I awoke again early (but no alarm this time) to sunrise alpenglow on the peaks surrounding our camp. I lazily shoved my camera out my tent and randomly snapped a few uncomposed photographs, and then went back to sleep.
The sun’s warmth once again woke me up so I threw my quilt to the side, stripped my down jacket off, and started a brew.
With Mount Ritter high above us, I reflected on its first ascent. Fittingly perhaps, since Ritter may be the Sierras’ most dominant peak, it was climbed by John Muir in 1872. During that weeklong trip, he was reportedly carrying little more than “a blanket, biscuits, and tea.” I feel a little ashamed that I’m carrying much more than a blanket, biscuits, and tea! But today we will have the opportunity to stash some gear we won’t be needing for the next several days, so we’ll see how much I can pare down.
I spent the morning journaling and recording some notes about the gear and supplies I packed for this trip, with the optimistic hope that I will refer to them again so that positive changes can be made.
In contrast to Minaret Lake, the animal sounds here are noticeably absent. There are no birds chirping, squirrels chattering, or marmots whistling. The only sounds are the gales howling through the Minarets above, and the background hissing of a small waterfall descending the cliffs separating our camp from the tundra bench above.
This morning’s breakfast was a new recipe for me: tsampa with chopped pecans, coconut flakes, dehydrated currants, and dry whole milk. As a hot cereal with a little brown sugar added, it’s an exceptionally good morning meal and kept me satisfied until noon.
We left our camp and climbed through a forest of large, old hemlocks on a faint path to the tundra beneath the Ritter-Banner col. A giant ribbon of water cascaded down from the remnant glacier adorning Mount Ritter’s northeast aspect, falling several hundred feet through black cliffs, disappearing in the talus below.
Our route meandered upward through talus and tundra to a small pass overlooking the barren landscape housing the starkly beautiful blue waters of the Nydiver Lakes. After a stop to drink, snack, and rest, we began our ascent to Whitebark Pass via a diagonal traverse upward towards the pass’s namesake stands of whitebark pines.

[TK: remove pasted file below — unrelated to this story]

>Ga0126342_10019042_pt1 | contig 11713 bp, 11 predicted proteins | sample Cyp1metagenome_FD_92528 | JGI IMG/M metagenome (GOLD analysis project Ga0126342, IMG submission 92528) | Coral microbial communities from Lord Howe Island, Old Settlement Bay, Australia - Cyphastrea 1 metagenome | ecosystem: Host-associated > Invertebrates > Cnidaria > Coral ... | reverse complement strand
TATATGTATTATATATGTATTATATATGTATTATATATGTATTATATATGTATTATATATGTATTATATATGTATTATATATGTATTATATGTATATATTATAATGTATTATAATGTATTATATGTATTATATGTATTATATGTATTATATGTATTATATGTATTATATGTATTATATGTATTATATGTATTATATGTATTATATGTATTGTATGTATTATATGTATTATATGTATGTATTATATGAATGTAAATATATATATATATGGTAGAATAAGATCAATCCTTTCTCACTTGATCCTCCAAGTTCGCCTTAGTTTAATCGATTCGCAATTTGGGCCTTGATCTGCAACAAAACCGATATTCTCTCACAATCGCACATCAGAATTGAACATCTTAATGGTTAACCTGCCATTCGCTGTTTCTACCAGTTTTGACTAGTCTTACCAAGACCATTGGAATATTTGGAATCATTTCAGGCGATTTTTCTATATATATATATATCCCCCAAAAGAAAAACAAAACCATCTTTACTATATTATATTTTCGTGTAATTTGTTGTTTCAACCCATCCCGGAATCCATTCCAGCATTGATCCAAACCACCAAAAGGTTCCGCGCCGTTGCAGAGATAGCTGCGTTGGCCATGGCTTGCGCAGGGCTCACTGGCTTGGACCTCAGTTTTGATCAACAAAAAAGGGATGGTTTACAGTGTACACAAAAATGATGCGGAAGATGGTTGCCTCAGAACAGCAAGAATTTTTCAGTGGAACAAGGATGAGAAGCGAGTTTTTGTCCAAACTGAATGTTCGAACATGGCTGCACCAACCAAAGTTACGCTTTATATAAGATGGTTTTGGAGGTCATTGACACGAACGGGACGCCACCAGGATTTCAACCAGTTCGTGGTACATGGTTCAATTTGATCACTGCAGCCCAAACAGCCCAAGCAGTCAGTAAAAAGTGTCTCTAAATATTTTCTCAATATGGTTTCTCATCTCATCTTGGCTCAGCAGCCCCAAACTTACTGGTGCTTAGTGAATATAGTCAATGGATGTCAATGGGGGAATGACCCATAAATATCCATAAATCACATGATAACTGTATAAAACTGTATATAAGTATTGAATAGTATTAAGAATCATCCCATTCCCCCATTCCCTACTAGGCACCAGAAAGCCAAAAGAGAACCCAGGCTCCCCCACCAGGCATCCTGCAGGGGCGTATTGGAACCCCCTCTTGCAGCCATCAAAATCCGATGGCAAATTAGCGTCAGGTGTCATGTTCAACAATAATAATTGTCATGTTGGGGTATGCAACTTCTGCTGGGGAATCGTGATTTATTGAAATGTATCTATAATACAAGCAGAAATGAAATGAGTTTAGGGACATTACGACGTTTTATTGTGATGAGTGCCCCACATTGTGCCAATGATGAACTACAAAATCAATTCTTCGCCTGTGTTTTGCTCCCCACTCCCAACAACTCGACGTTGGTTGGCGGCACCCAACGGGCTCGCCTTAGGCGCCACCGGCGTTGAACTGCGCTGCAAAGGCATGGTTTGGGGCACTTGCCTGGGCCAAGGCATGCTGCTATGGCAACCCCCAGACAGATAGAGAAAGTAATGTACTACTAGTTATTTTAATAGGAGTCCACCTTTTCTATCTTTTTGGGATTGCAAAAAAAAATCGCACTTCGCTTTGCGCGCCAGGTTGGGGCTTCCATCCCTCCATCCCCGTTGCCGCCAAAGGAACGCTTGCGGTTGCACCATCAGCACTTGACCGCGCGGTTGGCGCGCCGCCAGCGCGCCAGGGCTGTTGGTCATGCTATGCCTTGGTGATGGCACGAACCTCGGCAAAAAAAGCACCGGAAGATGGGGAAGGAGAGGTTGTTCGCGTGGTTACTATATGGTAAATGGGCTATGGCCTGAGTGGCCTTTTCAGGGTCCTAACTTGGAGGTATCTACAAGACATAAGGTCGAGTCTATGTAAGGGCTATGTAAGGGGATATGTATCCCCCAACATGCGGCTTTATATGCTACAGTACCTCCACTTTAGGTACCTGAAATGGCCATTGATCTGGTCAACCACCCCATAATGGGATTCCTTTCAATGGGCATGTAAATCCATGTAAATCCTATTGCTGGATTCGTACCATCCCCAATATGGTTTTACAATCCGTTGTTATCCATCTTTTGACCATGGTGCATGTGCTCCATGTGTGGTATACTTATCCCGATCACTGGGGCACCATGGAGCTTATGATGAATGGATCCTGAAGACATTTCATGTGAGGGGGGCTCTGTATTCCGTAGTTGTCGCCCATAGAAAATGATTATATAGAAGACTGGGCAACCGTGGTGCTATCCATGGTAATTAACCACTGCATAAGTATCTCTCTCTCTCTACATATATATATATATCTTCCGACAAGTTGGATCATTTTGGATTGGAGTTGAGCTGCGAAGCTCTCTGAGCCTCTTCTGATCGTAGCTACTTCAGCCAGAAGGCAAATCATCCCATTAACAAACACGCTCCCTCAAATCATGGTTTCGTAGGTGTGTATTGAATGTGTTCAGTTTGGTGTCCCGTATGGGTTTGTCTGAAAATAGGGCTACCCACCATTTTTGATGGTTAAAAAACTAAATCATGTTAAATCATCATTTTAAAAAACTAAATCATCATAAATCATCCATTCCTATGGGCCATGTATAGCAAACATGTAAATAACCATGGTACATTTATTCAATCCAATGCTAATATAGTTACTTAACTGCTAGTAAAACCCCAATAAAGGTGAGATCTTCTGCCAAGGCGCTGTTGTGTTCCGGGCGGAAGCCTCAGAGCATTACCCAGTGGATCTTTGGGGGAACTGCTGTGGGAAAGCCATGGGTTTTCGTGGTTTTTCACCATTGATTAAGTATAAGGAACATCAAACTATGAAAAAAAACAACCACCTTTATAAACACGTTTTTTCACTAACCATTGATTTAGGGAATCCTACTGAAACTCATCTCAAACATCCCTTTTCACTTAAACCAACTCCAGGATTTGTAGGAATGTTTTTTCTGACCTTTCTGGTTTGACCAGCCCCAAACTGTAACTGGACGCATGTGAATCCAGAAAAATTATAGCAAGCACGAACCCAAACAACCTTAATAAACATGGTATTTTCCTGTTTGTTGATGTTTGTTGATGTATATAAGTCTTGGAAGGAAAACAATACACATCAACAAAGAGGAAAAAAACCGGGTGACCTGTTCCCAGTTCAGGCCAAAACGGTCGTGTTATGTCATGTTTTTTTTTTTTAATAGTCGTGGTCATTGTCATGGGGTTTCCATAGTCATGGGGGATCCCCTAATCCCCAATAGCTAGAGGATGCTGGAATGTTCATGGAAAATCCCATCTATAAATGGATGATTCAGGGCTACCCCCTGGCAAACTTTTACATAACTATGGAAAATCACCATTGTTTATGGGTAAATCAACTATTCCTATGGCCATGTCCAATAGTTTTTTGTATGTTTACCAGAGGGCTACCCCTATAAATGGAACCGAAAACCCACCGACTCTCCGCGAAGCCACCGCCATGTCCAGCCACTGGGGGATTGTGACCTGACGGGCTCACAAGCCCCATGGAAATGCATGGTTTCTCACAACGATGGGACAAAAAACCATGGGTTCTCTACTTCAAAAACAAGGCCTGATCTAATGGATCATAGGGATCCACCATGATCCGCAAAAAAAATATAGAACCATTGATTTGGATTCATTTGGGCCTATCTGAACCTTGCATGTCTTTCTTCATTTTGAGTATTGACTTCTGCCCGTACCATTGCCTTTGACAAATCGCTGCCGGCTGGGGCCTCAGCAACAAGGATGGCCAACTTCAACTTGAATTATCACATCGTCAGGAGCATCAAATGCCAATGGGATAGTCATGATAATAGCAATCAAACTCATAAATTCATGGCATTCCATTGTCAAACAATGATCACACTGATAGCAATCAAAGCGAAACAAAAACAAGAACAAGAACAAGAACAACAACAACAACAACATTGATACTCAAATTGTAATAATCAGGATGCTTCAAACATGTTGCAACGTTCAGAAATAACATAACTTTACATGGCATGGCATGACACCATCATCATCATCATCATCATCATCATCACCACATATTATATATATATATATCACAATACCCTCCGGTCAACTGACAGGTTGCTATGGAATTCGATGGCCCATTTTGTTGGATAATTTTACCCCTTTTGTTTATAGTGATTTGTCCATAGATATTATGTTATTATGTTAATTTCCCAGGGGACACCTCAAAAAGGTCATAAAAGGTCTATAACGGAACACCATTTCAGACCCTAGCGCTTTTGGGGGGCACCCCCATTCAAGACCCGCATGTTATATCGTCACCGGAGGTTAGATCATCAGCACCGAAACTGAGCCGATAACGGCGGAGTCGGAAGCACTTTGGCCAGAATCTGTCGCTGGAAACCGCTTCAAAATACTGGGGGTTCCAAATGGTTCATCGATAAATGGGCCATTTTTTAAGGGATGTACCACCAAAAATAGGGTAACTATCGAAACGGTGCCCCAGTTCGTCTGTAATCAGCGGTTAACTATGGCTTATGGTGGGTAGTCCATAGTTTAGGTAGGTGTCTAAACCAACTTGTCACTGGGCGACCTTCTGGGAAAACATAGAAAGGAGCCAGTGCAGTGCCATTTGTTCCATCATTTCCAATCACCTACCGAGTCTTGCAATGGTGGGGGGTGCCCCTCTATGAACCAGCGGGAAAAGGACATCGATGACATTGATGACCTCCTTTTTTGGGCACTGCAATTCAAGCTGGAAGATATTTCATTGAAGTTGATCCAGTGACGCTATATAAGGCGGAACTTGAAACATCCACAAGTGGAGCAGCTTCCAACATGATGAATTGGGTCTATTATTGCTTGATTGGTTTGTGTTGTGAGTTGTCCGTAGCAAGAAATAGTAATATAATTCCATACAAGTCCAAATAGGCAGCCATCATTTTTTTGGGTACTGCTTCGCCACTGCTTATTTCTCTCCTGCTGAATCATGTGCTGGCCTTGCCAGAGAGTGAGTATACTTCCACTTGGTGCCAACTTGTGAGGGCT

The highest of these pines, situated only a few dozen vertical meters below the pass itself, is an old denizen with a tangled mass of divergent trunks and a clear pattern to the orientation of its branches and vegetation indicative of the incessant winds at this col. Upon our arrival, the breeze was stiff enough to motivate us onward.
The descent from the pass involved loose scree and steep talus – blocks large enough to inspire a false sense of security because they are small enough to roll topsy-turvy, taking your ankle with you. We completed the descent, which involves a few Class 2 moves, with only one slip-and-slide with little more collateral damage than a broken trekking pole and perhaps a slightly bruised ego.
On the way down to the meadows above Garnet Lake, we met the Frog Man.
The Frog Man is a California Department of Fish and Game biologist who travels through the high country for a living. He carried a frog net on the outside of his pack, and seems, as best as I can gather, to dip it into ponds here and there to see if he can capture some rare hopping Sierra amphib with a yellow tummy.
After we exchanged Good Lucks and parted ways, Chase and I looked at each other, and exchanged the knowing glances, nods, and smiles that reflected our synchronous thoughts: “We want THAT job!”
Above Garnet Lake, we stopped to cache gear and supplies that we’d plan to pick up in six days on our way back to Mammoth. It reminded me of the ritual often observed at Neel’s Gap, Georgia, the first major resupply point for northbound thru-hikers of the Appalachian Trail: jettison as much as you can, and all of what hasn’t been used, to save weight. We did exactly that, saving several pounds off our pack weights. It felt good to be hiking with a pack that I could lift up with one arm.
We reached the upper end of the aptly-named Thousand Island Lake and found a respectable camp nestled amongst the scrub pines that inhabit one of the larger of the islands. Low water levels allowed us to cross a high and dry shale bridge to the island, and it feels exotic to be surrounded on all sides by water!
We tucked into a tiny bay beach to escape the gusty winds for our dinner time meal, when Chase discovered that his spork was AWOL. I took this as an opportunity to be a Hero Dad so I whittled him a tri-pronged fork from a willow branch – a real work of art I might add. He was not amused. “It tastes funny,” he said. The kids these days, I tell ya. Not appreciating my servanthood, he invoked higher powers: “Dear God, where is my lost spork?” The light bulb went off, he hurriedly scampered to his tent, rummaged around, and emerged with his long lost friend, apparently misplaced in a moment of absentmindedness this morning. The cut willow was this relegated to a life of decay and uselessness.
The wind is gusty here but the view of Banner Peak, the vast size of Thousand Island Lake, and the waves lapping the shore give an otherworldly feel to this location, one of our best camps so far.
As we close our third day, we feel our bodies and spirits synchronizing with the natural rhythms around us. Wilderness living is becoming the new routine, and we’re glad to finally be on island time.
Tomorrow, we cross the Sierra Crest.
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